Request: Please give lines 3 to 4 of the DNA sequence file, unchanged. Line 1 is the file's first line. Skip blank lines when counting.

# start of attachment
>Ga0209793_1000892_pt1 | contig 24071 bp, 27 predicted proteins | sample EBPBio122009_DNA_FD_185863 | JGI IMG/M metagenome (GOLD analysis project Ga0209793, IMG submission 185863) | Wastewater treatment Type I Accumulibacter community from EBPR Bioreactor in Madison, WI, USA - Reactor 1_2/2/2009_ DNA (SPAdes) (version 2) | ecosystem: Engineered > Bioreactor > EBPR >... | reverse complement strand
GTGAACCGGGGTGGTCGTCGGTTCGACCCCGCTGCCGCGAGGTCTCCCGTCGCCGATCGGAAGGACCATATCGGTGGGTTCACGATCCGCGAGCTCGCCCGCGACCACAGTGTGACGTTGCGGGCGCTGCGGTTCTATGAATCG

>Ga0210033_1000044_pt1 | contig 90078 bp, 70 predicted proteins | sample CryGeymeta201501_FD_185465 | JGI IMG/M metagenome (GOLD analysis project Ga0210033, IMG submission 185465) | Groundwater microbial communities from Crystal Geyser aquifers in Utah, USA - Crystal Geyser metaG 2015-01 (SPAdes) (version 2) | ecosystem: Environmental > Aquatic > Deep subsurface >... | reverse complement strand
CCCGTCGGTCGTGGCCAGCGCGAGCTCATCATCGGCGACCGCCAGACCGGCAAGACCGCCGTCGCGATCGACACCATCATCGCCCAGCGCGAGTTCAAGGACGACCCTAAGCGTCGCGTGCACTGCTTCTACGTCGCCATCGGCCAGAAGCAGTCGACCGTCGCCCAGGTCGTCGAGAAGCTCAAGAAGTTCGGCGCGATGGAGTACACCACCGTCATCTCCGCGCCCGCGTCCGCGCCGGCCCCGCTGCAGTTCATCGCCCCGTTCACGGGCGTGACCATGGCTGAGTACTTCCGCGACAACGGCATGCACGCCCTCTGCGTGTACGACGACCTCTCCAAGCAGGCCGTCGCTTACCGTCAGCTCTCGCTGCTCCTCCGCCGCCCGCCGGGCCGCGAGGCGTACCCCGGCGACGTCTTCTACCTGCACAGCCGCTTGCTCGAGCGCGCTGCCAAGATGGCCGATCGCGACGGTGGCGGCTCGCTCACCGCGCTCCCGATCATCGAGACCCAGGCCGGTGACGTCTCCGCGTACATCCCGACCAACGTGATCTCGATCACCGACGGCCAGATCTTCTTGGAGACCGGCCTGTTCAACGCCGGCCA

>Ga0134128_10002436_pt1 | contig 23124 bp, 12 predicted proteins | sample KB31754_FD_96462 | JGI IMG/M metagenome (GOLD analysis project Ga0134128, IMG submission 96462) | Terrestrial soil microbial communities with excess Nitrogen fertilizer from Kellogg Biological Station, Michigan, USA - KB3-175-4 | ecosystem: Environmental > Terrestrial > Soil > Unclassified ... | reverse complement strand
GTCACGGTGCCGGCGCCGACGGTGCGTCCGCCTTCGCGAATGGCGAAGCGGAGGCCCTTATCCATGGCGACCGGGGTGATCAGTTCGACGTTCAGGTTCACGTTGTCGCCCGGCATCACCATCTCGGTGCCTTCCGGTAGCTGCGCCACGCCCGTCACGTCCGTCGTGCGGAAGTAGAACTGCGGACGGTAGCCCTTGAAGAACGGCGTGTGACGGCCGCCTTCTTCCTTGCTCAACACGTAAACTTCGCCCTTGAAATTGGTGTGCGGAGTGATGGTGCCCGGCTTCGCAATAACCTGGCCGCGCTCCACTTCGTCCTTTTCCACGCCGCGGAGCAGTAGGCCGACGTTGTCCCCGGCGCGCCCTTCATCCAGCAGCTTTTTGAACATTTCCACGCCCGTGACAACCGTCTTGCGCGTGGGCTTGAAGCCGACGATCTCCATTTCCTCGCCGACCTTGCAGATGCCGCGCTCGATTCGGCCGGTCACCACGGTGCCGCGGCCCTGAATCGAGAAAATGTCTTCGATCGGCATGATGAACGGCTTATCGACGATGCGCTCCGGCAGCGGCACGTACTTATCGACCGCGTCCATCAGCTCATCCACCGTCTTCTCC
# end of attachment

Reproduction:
>Ga0210033_1000044_pt1 | contig 90078 bp, 70 predicted proteins | sample CryGeymeta201501_FD_185465 | JGI IMG/M metagenome (GOLD analysis project Ga0210033, IMG submission 185465) | Groundwater microbial communities from Crystal Geyser aquifers in Utah, USA - Crystal Geyser metaG 2015-01 (SPAdes) (version 2) | ecosystem: Environmental > Aquatic > Deep subsurface >... | reverse complement strand
CCCGTCGGTCGTGGCCAGCGCGAGCTCATCATCGGCGACCGCCAGACCGGCAAGACCGCCGTCGCGATCGACACCATCATCGCCCAGCGCGAGTTCAAGGACGACCCTAAGCGTCGCGTGCACTGCTTCTACGTCGCCATCGGCCAGAAGCAGTCGACCGTCGCCCAGGTCGTCGAGAAGCTCAAGAAGTTCGGCGCGATGGAGTACACCACCGTCATCTCCGCGCCCGCGTCCGCGCCGGCCCCGCTGCAGTTCATCGCCCCGTTCACGGGCGTGACCATGGCTGAGTACTTCCGCGACAACGGCATGCACGCCCTCTGCGTGTACGACGACCTCTCCAAGCAGGCCGTCGCTTACCGTCAGCTCTCGCTGCTCCTCCGCCGCCCGCCGGGCCGCGAGGCGTACCCCGGCGACGTCTTCTACCTGCACAGCCGCTTGCTCGAGCGCGCTGCCAAGATGGCCGATCGCGACGGTGGCGGCTCGCTCACCGCGCTCCCGATCATCGAGACCCAGGCCGGTGACGTCTCCGCGTACATCCCGACCAACGTGATCTCGATCACCGACGGCCAGATCTTCTTGGAGACCGGCCTGTTCAACGCCGGCCA